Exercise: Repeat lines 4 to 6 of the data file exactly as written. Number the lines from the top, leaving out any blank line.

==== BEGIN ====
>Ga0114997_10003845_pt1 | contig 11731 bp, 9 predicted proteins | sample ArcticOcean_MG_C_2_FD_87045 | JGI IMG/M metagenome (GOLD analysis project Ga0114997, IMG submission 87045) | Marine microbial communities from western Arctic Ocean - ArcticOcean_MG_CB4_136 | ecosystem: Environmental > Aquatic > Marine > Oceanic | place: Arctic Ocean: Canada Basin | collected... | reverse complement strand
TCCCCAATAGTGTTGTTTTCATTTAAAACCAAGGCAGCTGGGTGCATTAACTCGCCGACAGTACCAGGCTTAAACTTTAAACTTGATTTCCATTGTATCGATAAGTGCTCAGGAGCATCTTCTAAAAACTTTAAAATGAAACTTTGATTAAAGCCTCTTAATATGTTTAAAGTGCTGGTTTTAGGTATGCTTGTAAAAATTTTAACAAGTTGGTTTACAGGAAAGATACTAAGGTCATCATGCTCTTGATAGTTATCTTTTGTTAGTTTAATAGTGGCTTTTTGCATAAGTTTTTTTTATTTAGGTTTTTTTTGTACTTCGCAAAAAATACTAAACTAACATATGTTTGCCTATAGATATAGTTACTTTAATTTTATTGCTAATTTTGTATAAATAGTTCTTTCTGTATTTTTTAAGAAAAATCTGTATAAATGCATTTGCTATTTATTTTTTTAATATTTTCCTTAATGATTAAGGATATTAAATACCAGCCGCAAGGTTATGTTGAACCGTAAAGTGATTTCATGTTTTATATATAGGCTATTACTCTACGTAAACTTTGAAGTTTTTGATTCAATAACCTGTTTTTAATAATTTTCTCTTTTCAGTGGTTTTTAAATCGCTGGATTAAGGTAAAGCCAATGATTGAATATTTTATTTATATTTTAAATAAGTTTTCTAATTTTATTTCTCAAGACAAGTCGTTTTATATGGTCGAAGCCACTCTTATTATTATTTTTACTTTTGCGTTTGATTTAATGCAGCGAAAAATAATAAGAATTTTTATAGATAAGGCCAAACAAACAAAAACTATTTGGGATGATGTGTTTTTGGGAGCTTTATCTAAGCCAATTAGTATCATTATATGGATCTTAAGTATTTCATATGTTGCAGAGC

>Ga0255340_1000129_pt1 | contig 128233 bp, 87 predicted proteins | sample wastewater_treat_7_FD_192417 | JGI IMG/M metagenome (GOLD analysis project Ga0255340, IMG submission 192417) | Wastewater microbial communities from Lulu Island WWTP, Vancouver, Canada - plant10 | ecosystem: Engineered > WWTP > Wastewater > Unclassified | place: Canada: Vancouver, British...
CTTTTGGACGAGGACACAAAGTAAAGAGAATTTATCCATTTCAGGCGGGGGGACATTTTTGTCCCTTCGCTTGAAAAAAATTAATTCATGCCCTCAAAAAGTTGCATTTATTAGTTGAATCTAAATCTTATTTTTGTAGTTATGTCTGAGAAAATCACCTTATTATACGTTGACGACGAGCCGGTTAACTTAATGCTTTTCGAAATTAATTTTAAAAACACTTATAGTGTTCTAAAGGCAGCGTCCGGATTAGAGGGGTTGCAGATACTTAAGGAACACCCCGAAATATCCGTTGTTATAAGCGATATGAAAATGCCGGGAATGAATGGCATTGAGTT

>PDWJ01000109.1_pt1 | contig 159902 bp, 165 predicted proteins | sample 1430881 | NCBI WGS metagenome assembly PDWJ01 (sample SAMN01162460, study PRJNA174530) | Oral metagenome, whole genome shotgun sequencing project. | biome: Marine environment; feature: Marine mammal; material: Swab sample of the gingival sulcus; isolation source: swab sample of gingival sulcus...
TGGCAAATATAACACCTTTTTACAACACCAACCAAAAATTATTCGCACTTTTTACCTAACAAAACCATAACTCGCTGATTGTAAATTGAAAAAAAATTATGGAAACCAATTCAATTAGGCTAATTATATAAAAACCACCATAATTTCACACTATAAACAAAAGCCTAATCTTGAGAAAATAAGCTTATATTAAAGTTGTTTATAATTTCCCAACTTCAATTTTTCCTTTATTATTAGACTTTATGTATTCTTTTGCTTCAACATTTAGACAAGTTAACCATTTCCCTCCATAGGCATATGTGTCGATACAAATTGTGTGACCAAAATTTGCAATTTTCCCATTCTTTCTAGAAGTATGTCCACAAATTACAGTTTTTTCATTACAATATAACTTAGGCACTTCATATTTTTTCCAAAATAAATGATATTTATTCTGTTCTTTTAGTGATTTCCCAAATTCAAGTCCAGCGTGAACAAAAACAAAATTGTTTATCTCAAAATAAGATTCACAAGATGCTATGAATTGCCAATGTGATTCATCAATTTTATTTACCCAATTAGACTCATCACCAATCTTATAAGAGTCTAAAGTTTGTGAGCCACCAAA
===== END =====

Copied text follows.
CTTTTGGACGAGGACACAAAGTAAAGAGAATTTATCCATTTCAGGCGGGGGGACATTTTTGTCCCTTCGCTTGAAAAAAATTAATTCATGCCCTCAAAAAGTTGCATTTATTAGTTGAATCTAAATCTTATTTTTGTAGTTATGTCTGAGAAAATCACCTTATTATACGTTGACGACGAGCCGGTTAACTTAATGCTTTTCGAAATTAATTTTAAAAACACTTATAGTGTTCTAAAGGCAGCGTCCGGATTAGAGGGGTTGCAGATACTTAAGGAACACCCCGAAATATCCGTTGTTATAAGCGATATGAAAATGCCGGGAATGAATGGCATTGAGTT

>PDWJ01000109.1_pt1 | contig 159902 bp, 165 predicted proteins | sample 1430881 | NCBI WGS metagenome assembly PDWJ01 (sample SAMN01162460, study PRJNA174530) | Oral metagenome, whole genome shotgun sequencing project. | biome: Marine environment; feature: Marine mammal; material: Swab sample of the gingival sulcus; isolation source: swab sample of gingival sulcus...
TGGCAAATATAACACCTTTTTACAACACCAACCAAAAATTATTCGCACTTTTTACCTAACAAAACCATAACTCGCTGATTGTAAATTGAAAAAAAATTATGGAAACCAATTCAATTAGGCTAATTATATAAAAACCACCATAATTTCACACTATAAACAAAAGCCTAATCTTGAGAAAATAAGCTTATATTAAAGTTGTTTATAATTTCCCAACTTCAATTTTTCCTTTATTATTAGACTTTATGTATTCTTTTGCTTCAACATTTAGACAAGTTAACCATTTCCCTCCATAGGCATATGTGTCGATACAAATTGTGTGACCAAAATTTGCAATTTTCCCATTCTTTCTAGAAGTATGTCCACAAATTACAGTTTTTTCATTACAATATAACTTAGGCACTTCATATTTTTTCCAAAATAAATGATATTTATTCTGTTCTTTTAGTGATTTCCCAAATTCAAGTCCAGCGTGAACAAAAACAAAATTGTTTATCTCAAAATAAGATTCACAAGATGCTATGAATTGCCAATGTGATTCATCAATTTTATTTACCCAATTAGACTCATCACCAATCTTATAAGAGTCTAAAGTTTGTGAGCCACCAAA